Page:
The Sun won't pass between the Earth and the Moon in the near future, because the Sun is so much further away from the Earth, than the Moon. When the three are nearly co-linear, either the Earth blocks sunlight to the Moon (a lunar eclipse), or the Moon blocks sunlight to the Earth (a solar eclipse). But just because this is impossible in the near future, doesn't mean it is impossible forever!
Gastineau and Laskar have long term orbital models in which the orbit of Venus expands to reach the Earth. Their paper in Nature is unfortunately behind a paywall, but there is a nice article here, that includes a diagram for a potential orbital scenario of the Solar System in the future.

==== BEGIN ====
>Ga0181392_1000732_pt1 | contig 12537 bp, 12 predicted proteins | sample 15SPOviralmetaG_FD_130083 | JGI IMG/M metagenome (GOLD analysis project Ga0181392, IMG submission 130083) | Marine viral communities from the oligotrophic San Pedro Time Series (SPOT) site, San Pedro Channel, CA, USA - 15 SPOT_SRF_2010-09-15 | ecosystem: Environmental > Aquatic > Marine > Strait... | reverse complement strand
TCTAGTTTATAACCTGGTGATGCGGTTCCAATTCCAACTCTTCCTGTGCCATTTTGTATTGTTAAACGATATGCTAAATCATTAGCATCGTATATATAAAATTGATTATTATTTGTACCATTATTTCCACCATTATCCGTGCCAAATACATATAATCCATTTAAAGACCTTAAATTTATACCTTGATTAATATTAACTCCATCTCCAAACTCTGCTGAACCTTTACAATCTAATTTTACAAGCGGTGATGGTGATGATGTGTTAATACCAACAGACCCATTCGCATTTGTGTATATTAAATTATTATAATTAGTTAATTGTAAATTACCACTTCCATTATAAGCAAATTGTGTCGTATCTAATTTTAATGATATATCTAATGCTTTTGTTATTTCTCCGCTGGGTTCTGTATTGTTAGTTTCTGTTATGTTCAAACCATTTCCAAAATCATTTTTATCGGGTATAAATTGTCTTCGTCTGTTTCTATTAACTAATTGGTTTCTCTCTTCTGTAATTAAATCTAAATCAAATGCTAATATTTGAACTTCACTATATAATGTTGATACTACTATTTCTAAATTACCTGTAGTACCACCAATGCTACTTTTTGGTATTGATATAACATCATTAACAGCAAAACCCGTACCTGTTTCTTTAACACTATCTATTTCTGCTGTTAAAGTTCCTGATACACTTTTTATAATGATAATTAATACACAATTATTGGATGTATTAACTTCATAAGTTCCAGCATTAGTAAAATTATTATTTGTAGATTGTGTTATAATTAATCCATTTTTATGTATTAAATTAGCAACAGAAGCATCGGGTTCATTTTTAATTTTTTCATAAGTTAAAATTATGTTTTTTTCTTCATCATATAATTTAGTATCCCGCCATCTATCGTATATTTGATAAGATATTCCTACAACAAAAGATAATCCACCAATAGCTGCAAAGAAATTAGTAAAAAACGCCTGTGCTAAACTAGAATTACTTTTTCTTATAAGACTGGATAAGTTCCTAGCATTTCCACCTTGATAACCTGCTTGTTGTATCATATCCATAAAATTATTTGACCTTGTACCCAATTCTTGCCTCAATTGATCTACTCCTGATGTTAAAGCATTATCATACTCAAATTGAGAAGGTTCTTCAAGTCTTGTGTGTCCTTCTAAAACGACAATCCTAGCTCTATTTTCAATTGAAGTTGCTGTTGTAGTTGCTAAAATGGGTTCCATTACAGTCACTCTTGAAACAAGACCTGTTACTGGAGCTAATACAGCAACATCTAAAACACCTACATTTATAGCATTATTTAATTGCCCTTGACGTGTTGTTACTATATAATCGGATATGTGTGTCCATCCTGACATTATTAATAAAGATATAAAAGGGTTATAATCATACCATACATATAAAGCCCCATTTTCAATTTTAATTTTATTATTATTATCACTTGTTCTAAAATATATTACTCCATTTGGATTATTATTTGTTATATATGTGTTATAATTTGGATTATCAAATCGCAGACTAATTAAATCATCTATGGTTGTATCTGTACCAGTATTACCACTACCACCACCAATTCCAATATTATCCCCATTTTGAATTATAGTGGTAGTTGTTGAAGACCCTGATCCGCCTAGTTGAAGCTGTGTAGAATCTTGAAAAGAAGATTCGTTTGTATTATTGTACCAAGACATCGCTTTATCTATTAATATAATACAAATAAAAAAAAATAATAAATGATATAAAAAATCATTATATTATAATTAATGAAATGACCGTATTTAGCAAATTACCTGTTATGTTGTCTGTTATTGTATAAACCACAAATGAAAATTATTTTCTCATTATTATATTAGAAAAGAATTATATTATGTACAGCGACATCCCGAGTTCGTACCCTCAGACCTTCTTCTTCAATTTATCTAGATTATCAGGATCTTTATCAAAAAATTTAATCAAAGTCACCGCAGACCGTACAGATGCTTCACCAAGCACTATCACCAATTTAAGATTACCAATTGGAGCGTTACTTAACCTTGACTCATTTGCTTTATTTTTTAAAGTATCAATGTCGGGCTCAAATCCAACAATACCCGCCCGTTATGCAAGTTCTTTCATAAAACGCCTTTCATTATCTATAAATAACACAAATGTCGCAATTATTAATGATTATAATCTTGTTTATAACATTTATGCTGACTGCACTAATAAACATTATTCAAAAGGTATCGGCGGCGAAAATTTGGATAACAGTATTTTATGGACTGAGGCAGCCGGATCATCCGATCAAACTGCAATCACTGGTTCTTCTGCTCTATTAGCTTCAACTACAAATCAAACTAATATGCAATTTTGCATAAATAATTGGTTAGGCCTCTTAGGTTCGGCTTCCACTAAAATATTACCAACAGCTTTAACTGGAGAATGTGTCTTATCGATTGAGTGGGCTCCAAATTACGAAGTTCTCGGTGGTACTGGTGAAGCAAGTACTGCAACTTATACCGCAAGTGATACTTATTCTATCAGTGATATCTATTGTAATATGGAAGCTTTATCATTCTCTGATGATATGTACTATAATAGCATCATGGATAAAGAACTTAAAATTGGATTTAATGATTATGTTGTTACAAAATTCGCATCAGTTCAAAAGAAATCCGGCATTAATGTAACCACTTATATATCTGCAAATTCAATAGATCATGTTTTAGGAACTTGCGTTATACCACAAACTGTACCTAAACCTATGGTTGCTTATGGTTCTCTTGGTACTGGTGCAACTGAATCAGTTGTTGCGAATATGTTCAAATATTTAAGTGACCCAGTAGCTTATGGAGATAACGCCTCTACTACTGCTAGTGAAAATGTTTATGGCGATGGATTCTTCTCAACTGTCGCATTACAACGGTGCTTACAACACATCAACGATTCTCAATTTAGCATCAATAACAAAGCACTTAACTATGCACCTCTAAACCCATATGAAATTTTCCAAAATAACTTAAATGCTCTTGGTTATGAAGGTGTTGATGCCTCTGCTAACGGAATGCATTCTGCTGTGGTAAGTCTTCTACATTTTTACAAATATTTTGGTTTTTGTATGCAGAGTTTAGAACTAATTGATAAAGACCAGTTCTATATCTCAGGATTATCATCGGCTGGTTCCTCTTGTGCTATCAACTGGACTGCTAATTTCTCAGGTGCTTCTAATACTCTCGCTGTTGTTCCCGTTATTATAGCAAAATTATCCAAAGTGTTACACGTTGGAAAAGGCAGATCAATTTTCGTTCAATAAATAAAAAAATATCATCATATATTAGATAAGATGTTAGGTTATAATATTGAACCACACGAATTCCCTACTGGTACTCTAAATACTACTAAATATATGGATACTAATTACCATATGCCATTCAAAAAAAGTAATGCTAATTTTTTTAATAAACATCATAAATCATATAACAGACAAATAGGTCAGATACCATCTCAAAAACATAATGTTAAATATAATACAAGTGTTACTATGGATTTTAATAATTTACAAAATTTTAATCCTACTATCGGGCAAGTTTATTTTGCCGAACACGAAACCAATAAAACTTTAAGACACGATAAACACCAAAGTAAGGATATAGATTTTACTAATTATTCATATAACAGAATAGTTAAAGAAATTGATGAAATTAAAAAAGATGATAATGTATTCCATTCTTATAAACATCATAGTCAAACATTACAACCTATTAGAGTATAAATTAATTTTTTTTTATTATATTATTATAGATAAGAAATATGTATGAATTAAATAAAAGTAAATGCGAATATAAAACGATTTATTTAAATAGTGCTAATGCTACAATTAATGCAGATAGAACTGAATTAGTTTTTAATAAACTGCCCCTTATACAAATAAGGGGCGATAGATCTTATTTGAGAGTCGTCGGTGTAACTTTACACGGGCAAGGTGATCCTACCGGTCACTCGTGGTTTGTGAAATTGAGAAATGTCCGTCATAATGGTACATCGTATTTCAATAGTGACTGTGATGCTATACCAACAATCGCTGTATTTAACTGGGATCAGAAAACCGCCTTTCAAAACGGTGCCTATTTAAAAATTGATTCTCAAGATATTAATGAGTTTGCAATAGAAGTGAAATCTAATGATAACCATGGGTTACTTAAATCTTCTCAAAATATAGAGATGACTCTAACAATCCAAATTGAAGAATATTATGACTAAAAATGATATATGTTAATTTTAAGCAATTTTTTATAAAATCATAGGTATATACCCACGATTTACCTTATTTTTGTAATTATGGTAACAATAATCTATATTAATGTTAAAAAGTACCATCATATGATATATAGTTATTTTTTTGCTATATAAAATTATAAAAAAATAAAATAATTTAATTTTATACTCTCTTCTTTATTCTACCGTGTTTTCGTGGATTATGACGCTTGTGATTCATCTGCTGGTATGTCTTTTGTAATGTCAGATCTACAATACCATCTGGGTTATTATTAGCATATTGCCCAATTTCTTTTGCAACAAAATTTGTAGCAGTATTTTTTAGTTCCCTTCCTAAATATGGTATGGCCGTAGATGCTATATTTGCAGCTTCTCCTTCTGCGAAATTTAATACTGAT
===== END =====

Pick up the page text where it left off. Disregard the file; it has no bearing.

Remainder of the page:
Here, the green orbit is Earth's path and the blue orbit is Venus's path. I used this as a taking off point for my answer and ran a simulation in which Venus passes close to the Moon and causes the Moon to achieve escape velocity from the Earth. In it's new orbital path, the Moon has a slower orbital period than the Earth, and in less than 10 years is on the opposite side of the Sun from the Earth. As mentioned in the other answer, this would most likely be known as a Solar Occultation, but in the remote possibility that a sentient species was still alive, I imagine they would have a special term for this extraordinary event!